Seychelles defends its interests at ACP and ACP-EU Ministerial Meetings in Dakar, Senegal
The 41st Joint ACP-EU Council of Ministers closed on 29th April in Dakar, Senegal, after two days of deliberations. The meeting was preceded by the 103rd session of the African, Caribbean and Pacific Group of States (ACP) Council of Ministers. Secretary of State for Foreign Affairs Ambassador Barry Faure, representing Foreign Minister Joel Morgan, has said that the meetings had presented an opportunity for Seychelles to defend its interests on a wide range of issues from climate change and fisheries to trade, financing for development and Small Island Developing States, amongst numerous other subjects of concern to the ACP.
The main focus of the ACP Council was to prepare for the 8th Summit of the ACP Heads of State and Government scheduled to take place in Port Moresby, Papua New Guinea, from 31st May to 1st June 2016, under the theme ‘Repositioning the ACP Group to respond to the challenges of Sustainable Development”. With regard to ACP-EU relations Post 2020, Faure pointed out the need to develop a more robust and prosperous cooperation framework, with the aim of promoting sustainable development for the benefit of all ACP states, irrespective of size, geographic location and development status. The Port Moresby Summit will thus be an historic opportunity for our Heads of State and Government to reset the ACP Group after 2020.
During the Joint ACP-EU Council, Seychelles called on the EU to resume the ESA-EU Economic Partnership Agreement (EPA) negotiations which had stalled since 2011. Given the lack of new market access offers from the Eastern and Southern Africa (ESA) region, the European Commission (EC) has been insisting on a critical mass of market access offers before full EPA negotiations can resume, whereas ESA Council has communicated to the EC its decision to allow interim EPA countries (Madagascar, Mauritius, Seychelles and Zimbabwe) to proceed to negotiate for a deeper and broader interim EPA. It is expected that talks with the EC would finally resume on a new footing in the near future.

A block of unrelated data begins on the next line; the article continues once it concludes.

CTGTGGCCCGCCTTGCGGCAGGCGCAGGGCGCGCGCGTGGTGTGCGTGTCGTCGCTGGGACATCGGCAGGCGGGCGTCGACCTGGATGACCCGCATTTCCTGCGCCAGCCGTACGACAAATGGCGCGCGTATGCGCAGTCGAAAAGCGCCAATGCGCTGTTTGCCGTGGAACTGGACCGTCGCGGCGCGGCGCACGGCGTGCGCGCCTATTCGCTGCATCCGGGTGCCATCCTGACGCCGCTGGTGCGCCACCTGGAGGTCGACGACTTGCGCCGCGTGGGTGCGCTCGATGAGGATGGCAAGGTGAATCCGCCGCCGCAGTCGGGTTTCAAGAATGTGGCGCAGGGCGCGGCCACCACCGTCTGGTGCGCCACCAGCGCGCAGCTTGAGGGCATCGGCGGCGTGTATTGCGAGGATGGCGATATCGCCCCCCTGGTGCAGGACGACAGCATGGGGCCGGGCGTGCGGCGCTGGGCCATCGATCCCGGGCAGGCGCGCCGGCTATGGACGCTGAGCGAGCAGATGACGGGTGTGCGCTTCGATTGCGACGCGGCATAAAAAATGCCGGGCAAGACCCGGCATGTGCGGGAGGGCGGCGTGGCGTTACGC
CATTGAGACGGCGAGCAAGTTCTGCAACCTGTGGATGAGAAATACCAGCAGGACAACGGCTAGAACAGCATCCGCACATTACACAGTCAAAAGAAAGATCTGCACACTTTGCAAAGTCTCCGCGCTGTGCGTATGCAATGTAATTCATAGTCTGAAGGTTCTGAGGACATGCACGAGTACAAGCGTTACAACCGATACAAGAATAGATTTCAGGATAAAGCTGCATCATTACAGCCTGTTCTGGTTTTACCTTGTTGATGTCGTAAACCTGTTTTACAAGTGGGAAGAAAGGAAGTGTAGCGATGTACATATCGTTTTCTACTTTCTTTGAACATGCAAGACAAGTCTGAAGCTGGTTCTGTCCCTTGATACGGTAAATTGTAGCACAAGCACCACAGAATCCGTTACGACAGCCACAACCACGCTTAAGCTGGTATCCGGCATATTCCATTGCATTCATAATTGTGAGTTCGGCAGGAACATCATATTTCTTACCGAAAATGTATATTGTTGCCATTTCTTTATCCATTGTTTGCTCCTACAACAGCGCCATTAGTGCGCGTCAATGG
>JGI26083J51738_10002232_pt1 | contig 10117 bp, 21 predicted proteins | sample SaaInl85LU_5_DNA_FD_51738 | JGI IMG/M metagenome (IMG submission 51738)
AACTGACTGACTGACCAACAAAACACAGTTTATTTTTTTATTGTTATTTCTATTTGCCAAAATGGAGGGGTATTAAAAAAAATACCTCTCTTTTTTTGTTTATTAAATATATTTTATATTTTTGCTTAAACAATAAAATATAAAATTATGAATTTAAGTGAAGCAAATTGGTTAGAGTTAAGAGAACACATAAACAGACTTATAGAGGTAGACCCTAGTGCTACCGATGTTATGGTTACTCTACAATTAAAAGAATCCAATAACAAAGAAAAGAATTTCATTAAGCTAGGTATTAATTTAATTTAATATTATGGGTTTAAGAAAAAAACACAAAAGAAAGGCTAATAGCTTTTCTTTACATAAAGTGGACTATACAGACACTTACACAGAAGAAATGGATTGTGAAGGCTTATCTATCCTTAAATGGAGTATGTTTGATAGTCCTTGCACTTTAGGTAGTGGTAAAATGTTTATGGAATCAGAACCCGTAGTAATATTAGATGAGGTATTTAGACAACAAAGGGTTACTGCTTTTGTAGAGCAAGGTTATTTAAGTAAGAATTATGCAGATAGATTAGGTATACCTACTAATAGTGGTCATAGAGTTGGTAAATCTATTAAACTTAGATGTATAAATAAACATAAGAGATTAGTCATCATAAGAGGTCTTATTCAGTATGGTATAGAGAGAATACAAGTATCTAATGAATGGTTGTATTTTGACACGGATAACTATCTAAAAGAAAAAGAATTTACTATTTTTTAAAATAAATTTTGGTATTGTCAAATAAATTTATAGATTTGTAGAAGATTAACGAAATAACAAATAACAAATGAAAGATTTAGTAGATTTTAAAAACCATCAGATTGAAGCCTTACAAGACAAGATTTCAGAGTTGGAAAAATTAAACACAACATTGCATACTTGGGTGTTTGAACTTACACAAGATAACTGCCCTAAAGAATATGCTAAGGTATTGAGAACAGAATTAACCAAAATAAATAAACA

On a brighter note, the Joint ACP-EU Council adopted a Seychelles proposal for the Intra ACP Work Programme 2016-2017 to include a study to define a Vulnerability and Resilience Index which was one of the outcomes of the Third International Conference on SIDS (Samoa, December 2014). The study is expected to feed into a new and moe favourable mechanism that the EC has proposed, in replacement of the Vulnerability Flex mechanism, to assist ACP states that are affected by exogenous shocks to their economies, to include additional factors like natural disasters and the drop in food prices.
Seychelles also participated in the Development Finance Ministerial Committee where it pushed for a study on innovative financing to be initiated by the ACP at the earliest in view of the need to implement the Addis Ababa Action Agenda (AAAA) – a global framework for financing development post-2015 – and the need to deliver on the 2030 Sustainable Development Goals.
On fisheries, Seychelles added its voice and pen to a Fisheries Resolution adopted by the ACP Council, to ensure amongst other things, that: (a) consideration be given to fisheries as one of the climate-sensitive areas under the 11th European Development (EDF) Intra-ACP Indicative Programme; and (b) the issues regarding fisheries subsidies and Special and Differential Treatment (which failed to be taken up during the 10th WTO Ministerial Council held in Nairobi in December 2015) are effectively pursued and included in the Post-Nairobi work programme.
Seychelles delegation to the ACP meetings also comprised of Seychelles Ambassador to the EU in Brussels, Selby Pillay.
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